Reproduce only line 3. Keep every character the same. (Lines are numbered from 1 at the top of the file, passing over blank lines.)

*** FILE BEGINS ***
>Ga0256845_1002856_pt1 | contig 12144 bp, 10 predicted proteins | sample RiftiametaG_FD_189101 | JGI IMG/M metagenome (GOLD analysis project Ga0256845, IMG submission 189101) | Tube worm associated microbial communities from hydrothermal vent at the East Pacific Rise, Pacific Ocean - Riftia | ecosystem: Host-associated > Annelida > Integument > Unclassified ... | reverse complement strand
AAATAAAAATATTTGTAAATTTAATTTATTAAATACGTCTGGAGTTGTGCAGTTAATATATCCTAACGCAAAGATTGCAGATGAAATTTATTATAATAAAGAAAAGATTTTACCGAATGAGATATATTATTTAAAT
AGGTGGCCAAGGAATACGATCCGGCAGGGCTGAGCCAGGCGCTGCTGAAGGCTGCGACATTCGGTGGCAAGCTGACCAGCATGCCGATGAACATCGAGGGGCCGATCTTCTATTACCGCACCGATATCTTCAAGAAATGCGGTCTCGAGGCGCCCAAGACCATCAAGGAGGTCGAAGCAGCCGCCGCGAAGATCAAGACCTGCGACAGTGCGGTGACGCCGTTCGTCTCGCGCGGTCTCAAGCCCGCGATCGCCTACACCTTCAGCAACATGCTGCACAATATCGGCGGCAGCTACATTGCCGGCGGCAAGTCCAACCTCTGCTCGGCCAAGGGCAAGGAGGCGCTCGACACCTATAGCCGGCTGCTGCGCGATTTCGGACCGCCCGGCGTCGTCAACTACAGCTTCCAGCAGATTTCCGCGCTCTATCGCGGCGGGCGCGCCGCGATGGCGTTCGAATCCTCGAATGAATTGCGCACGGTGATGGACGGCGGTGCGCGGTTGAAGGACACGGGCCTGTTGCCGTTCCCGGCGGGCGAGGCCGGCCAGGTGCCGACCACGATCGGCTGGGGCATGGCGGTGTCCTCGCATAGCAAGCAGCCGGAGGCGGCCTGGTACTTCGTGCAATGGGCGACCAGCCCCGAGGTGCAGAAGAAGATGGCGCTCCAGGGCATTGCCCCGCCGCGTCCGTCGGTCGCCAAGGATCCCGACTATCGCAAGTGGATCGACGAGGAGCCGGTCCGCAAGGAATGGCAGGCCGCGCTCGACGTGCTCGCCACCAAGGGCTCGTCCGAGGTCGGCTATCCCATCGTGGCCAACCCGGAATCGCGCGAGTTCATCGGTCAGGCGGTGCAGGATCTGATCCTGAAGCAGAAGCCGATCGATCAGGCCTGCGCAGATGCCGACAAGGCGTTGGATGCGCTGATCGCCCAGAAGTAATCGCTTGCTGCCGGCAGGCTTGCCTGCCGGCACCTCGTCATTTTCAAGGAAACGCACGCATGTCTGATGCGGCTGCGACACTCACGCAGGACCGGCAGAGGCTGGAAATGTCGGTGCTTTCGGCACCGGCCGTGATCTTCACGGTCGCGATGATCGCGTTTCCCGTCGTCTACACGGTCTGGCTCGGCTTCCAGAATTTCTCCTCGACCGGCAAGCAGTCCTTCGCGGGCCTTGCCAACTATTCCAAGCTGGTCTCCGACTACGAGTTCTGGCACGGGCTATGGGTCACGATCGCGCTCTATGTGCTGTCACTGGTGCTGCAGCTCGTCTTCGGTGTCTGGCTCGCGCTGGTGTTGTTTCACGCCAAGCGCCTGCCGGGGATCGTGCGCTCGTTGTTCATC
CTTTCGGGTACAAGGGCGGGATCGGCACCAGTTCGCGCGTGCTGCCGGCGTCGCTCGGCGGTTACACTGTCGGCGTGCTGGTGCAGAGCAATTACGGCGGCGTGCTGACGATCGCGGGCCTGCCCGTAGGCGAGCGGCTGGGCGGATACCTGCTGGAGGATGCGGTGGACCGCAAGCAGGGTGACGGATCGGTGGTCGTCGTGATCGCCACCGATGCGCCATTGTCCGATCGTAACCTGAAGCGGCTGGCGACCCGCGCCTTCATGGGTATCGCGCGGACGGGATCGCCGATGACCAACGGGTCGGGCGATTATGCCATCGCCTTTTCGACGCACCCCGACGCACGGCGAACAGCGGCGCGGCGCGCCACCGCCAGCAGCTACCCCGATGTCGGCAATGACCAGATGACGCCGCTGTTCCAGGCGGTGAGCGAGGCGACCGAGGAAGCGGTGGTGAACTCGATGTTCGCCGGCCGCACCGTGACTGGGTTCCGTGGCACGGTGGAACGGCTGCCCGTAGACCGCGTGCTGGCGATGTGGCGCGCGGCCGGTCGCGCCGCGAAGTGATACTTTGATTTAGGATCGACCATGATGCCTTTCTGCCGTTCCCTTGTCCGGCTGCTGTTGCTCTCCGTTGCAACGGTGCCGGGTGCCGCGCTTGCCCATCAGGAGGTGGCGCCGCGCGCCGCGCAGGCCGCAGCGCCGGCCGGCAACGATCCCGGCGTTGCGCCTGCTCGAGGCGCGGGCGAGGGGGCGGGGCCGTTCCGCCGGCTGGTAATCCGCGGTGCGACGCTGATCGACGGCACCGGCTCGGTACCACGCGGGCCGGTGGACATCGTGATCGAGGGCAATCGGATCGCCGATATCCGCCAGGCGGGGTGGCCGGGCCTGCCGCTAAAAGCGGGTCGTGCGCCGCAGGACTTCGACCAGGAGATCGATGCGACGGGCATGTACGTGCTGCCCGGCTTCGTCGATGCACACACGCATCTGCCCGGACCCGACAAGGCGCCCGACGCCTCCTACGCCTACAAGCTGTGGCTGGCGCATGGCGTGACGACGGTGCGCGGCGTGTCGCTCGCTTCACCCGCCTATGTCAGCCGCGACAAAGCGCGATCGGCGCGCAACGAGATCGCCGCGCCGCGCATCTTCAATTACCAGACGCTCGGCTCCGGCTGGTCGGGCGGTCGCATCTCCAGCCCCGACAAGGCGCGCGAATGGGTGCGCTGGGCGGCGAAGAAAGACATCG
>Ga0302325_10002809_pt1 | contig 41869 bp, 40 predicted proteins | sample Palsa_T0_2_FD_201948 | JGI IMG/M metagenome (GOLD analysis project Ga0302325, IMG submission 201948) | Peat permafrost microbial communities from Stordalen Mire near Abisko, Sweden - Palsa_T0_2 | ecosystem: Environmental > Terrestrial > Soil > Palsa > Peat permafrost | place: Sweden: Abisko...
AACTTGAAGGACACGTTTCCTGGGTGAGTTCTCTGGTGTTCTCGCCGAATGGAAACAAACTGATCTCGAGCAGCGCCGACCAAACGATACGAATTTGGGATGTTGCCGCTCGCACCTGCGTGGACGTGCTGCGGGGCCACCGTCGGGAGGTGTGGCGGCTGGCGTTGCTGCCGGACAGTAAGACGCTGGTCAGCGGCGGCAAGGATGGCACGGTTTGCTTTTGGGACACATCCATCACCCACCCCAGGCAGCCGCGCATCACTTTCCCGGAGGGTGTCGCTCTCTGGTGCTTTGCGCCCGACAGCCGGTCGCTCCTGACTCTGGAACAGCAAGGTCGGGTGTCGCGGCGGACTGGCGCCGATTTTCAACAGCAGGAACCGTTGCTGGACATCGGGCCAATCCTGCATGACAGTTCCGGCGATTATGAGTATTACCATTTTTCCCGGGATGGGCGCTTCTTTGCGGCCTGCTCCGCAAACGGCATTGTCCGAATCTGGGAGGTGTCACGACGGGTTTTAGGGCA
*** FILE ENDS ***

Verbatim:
AGGTGGCCAAGGAATACGATCCGGCAGGGCTGAGCCAGGCGCTGCTGAAGGCTGCGACATTCGGTGGCAAGCTGACCAGCATGCCGATGAACATCGAGGGGCCGATCTTCTATTACCGCACCGATATCTTCAAGAAATGCGGTCTCGAGGCGCCCAAGACCATCAAGGAGGTCGAAGCAGCCGCCGCGAAGATCAAGACCTGCGACAGTGCGGTGACGCCGTTCGTCTCGCGCGGTCTCAAGCCCGCGATCGCCTACACCTTCAGCAACATGCTGCACAATATCGGCGGCAGCTACATTGCCGGCGGCAAGTCCAACCTCTGCTCGGCCAAGGGCAAGGAGGCGCTCGACACCTATAGCCGGCTGCTGCGCGATTTCGGACCGCCCGGCGTCGTCAACTACAGCTTCCAGCAGATTTCCGCGCTCTATCGCGGCGGGCGCGCCGCGATGGCGTTCGAATCCTCGAATGAATTGCGCACGGTGATGGACGGCGGTGCGCGGTTGAAGGACACGGGCCTGTTGCCGTTCCCGGCGGGCGAGGCCGGCCAGGTGCCGACCACGATCGGCTGGGGCATGGCGGTGTCCTCGCATAGCAAGCAGCCGGAGGCGGCCTGGTACTTCGTGCAATGGGCGACCAGCCCCGAGGTGCAGAAGAAGATGGCGCTCCAGGGCATTGCCCCGCCGCGTCCGTCGGTCGCCAAGGATCCCGACTATCGCAAGTGGATCGACGAGGAGCCGGTCCGCAAGGAATGGCAGGCCGCGCTCGACGTGCTCGCCACCAAGGGCTCGTCCGAGGTCGGCTATCCCATCGTGGCCAACCCGGAATCGCGCGAGTTCATCGGTCAGGCGGTGCAGGATCTGATCCTGAAGCAGAAGCCGATCGATCAGGCCTGCGCAGATGCCGACAAGGCGTTGGATGCGCTGATCGCCCAGAAGTAATCGCTTGCTGCCGGCAGGCTTGCCTGCCGGCACCTCGTCATTTTCAAGGAAACGCACGCATGTCTGATGCGGCTGCGACACTCACGCAGGACCGGCAGAGGCTGGAAATGTCGGTGCTTTCGGCACCGGCCGTGATCTTCACGGTCGCGATGATCGCGTTTCCCGTCGTCTACACGGTCTGGCTCGGCTTCCAGAATTTCTCCTCGACCGGCAAGCAGTCCTTCGCGGGCCTTGCCAACTATTCCAAGCTGGTCTCCGACTACGAGTTCTGGCACGGGCTATGGGTCACGATCGCGCTCTATGTGCTGTCACTGGTGCTGCAGCTCGTCTTCGGTGTCTGGCTCGCGCTGGTGTTGTTTCACGCCAAGCGCCTGCCGGGGATCGTGCGCTCGTTGTTCATC